Wednesday, December 12, 2012

Artificially produced natural products, SCOTUS in the Nineteenth Century got it right

H/T to Douglas Rogers who dared speak reason at IPWatchdog regarding the Myriad case, and who referenced an interesting Supreme Court case from 1884 -

Cochrane v. Badische Anilin & Soda Fabrik - 111 U.S. 293 (1884)

That case involved a challenge to a patent on an artificially produced chemical otherwise found in nature, and stated in relevant part:

"There is another view of the case. According to the description in No. 95,465, and in No. 4,321, and the evidence, the article produced by the process described was the alizarine of madder, having the chemical formula C14H8O4. It was an old article. While a new process for producing it was patentable, the product itself could not be patented, even though it was a product made artificially for the first time, in contradistinction to being eliminated from the madder root. Calling it artificial alizarine did not make it a new composition of matter, and patentable as such, by reason of its having been prepared artificially, for the first time, from anthracine, if it was set forth as alizarine, a well known substance. Wood Paper Patent, 23 Wall. 566, 90 U. S. 593."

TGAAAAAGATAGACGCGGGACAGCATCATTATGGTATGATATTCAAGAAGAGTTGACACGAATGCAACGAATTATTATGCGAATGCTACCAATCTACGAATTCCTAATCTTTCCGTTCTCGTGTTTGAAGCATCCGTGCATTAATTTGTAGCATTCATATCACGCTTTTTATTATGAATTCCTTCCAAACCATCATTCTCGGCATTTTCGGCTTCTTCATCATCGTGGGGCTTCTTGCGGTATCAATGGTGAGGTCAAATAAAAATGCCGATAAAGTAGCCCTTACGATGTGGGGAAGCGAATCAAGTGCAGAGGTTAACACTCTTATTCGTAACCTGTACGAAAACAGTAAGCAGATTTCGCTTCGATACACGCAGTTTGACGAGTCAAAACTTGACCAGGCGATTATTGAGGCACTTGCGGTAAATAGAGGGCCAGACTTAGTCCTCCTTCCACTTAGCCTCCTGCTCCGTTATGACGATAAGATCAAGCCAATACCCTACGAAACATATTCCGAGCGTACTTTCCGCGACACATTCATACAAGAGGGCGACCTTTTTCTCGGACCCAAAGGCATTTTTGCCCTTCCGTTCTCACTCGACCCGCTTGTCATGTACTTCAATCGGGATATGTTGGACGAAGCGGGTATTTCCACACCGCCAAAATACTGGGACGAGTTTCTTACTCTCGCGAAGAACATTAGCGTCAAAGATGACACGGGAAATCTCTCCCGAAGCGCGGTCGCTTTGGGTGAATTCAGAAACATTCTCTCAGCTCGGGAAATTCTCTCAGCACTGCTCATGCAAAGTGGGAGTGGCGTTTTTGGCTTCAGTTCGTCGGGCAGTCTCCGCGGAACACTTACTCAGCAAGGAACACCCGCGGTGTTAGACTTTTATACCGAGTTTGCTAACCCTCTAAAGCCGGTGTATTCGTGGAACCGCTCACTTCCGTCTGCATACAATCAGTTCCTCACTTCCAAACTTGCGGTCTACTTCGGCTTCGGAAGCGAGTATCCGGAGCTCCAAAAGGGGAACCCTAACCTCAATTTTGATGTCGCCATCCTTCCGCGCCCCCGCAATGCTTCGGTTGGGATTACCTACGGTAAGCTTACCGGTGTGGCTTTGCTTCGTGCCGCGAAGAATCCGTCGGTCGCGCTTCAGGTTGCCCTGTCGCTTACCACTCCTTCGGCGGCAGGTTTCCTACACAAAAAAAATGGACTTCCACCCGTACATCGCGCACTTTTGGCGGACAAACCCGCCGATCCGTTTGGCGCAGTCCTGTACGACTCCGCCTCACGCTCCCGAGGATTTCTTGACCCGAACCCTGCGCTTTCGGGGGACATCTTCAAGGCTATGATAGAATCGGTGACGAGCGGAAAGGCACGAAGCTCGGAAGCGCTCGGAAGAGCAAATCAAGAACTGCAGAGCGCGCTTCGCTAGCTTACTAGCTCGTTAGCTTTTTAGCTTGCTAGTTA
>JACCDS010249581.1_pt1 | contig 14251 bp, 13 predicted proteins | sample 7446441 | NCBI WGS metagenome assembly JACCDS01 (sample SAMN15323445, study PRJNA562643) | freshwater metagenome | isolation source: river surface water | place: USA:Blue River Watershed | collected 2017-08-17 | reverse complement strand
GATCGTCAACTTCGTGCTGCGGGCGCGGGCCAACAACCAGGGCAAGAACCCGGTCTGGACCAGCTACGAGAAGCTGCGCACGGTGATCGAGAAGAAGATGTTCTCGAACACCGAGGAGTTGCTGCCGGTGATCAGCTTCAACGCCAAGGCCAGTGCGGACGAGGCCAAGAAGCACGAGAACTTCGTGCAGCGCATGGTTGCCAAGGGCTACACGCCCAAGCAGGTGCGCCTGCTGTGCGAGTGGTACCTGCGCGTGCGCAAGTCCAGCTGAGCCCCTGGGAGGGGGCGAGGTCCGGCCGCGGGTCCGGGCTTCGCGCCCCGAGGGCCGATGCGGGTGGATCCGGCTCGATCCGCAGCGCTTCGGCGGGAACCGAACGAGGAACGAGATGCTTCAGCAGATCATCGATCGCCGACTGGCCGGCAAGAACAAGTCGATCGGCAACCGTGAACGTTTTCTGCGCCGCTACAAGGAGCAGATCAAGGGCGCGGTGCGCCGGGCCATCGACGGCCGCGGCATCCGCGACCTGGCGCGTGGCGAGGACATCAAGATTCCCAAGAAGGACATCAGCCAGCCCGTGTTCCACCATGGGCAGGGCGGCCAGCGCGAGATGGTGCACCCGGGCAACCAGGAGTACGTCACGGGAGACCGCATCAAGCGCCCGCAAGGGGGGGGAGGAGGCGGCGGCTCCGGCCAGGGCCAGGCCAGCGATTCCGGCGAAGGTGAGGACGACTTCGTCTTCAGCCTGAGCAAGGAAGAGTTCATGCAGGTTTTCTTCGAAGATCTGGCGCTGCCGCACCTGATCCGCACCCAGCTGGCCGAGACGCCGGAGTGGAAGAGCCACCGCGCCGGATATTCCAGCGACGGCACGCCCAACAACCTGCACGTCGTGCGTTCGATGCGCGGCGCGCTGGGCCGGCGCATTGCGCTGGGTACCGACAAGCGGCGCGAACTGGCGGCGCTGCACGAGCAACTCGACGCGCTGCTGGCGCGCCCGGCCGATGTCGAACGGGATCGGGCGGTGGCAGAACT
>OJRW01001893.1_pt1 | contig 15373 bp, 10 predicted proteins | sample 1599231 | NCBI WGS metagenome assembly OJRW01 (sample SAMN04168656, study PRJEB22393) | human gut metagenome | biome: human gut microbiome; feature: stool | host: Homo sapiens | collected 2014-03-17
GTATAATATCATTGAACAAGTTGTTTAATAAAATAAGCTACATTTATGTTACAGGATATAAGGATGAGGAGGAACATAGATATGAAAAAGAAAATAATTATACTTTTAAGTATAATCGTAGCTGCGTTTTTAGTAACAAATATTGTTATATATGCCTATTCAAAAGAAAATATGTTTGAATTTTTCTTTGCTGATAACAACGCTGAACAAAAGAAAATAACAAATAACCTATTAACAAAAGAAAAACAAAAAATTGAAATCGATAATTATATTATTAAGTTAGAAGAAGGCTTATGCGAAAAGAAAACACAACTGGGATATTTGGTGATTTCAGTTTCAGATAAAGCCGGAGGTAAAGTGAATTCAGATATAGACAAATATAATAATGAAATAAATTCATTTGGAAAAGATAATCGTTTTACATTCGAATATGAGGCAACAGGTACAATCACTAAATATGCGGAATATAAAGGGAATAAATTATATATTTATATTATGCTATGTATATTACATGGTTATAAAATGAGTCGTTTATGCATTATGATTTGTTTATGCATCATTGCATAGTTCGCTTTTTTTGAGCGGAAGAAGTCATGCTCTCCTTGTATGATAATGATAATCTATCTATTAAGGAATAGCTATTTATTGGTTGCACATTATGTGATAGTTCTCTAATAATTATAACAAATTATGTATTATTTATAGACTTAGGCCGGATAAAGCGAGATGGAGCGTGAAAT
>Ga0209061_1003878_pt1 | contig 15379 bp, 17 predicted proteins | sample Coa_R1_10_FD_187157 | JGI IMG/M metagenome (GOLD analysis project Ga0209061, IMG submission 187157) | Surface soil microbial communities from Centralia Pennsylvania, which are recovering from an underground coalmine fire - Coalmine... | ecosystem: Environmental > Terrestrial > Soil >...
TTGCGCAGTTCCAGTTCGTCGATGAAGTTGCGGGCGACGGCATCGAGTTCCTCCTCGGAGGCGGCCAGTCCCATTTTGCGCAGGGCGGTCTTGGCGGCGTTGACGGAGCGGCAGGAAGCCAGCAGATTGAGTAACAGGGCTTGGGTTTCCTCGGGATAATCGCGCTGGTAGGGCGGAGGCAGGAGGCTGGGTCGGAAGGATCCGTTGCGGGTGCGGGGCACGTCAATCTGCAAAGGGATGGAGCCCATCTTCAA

By this reasoning, those who argue that O2, when artificially produced, is suddenly not a product of nature, and thus patent-eligible under Sec 101 are simply wrong. O2 is not new, we didn't design it. Nor are the strings of nucleotides claimed in the Myriad case, despite those who allege the claims encompass "new molecules." As we have noted here before, what makes a gene a gene is its part in producing proteins, the mechanism of which is coded into the gene with stop and promoter codons. Isolating that gene from its surrounding substrate, the genome as a whole, does nothing to make it a new "molecule." Unlike other molecules, the role and use of a gene is informational, and nothing done while isolating the gene from the surrounding genome alters its informational role, we simply use the information for a new purpose. It is mere sophistry to allege this creates a new thing worthy of protection under patent.

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